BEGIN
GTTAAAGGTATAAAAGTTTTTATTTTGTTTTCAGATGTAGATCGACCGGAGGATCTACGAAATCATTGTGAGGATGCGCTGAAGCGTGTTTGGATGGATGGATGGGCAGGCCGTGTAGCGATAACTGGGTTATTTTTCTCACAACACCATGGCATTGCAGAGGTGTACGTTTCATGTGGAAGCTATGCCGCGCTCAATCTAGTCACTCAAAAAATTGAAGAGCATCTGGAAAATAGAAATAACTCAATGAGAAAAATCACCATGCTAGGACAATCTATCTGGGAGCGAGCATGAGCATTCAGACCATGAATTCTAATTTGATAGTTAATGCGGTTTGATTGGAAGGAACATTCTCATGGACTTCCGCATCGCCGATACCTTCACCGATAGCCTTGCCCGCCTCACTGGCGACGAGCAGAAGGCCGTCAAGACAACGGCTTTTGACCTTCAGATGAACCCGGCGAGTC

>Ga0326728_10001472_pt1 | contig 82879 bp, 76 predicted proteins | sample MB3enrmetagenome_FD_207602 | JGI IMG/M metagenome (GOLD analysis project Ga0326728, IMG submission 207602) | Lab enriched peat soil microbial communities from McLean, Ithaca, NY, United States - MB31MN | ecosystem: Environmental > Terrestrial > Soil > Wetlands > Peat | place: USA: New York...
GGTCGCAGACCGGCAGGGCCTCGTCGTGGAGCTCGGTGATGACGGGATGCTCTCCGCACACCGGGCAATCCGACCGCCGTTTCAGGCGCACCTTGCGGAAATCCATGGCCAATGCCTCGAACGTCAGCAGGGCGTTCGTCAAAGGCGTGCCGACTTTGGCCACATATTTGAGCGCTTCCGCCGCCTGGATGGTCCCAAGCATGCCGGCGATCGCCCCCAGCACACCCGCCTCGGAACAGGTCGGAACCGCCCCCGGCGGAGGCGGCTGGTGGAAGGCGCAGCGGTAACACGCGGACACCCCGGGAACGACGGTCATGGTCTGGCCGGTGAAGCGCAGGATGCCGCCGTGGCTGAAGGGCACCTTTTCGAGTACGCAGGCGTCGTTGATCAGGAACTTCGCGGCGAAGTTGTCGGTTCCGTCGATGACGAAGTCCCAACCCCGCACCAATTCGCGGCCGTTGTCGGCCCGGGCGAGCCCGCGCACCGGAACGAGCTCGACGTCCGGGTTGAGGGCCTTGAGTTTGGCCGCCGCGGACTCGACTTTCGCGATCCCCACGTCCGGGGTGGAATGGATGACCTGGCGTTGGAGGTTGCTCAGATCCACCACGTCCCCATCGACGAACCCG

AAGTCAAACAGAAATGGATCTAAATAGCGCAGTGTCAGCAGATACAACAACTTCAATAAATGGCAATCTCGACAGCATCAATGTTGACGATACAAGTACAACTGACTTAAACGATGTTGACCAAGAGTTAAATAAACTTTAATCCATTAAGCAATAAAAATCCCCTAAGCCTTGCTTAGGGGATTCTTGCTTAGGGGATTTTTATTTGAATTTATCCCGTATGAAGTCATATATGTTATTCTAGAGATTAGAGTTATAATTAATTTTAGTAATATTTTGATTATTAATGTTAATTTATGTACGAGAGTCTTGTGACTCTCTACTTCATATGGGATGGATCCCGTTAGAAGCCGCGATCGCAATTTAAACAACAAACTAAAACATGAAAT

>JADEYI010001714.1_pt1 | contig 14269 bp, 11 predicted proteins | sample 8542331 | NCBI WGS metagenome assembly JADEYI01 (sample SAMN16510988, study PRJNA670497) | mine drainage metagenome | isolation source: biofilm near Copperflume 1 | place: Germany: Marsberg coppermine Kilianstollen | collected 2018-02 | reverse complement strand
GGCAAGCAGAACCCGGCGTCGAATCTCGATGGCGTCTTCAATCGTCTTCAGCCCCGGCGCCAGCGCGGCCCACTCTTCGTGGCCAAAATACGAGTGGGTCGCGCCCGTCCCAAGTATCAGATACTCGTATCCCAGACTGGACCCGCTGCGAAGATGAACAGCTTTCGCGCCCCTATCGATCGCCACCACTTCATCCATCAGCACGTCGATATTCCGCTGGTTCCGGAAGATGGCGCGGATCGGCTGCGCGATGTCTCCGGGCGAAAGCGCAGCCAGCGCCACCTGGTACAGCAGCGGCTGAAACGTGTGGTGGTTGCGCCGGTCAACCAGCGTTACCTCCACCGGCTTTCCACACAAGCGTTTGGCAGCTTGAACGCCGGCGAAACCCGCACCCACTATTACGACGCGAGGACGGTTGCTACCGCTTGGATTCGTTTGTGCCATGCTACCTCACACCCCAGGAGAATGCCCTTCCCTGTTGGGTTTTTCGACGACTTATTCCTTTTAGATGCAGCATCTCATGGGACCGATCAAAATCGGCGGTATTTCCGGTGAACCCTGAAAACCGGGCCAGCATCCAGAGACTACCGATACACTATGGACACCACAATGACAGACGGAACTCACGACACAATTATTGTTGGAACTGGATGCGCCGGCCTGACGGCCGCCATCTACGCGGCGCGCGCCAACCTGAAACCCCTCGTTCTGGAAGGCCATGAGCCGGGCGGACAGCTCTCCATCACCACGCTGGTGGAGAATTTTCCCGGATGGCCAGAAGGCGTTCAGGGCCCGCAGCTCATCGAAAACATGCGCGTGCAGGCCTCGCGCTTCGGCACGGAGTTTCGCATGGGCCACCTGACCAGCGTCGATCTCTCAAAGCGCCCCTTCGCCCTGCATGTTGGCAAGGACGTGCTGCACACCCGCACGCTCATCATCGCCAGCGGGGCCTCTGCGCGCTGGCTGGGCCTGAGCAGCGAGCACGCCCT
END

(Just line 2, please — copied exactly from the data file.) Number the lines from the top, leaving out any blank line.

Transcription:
>Ga0326728_10001472_pt1 | contig 82879 bp, 76 predicted proteins | sample MB3enrmetagenome_FD_207602 | JGI IMG/M metagenome (GOLD analysis project Ga0326728, IMG submission 207602) | Lab enriched peat soil microbial communities from McLean, Ithaca, NY, United States - MB31MN | ecosystem: Environmental > Terrestrial > Soil > Wetlands > Peat | place: USA: New York...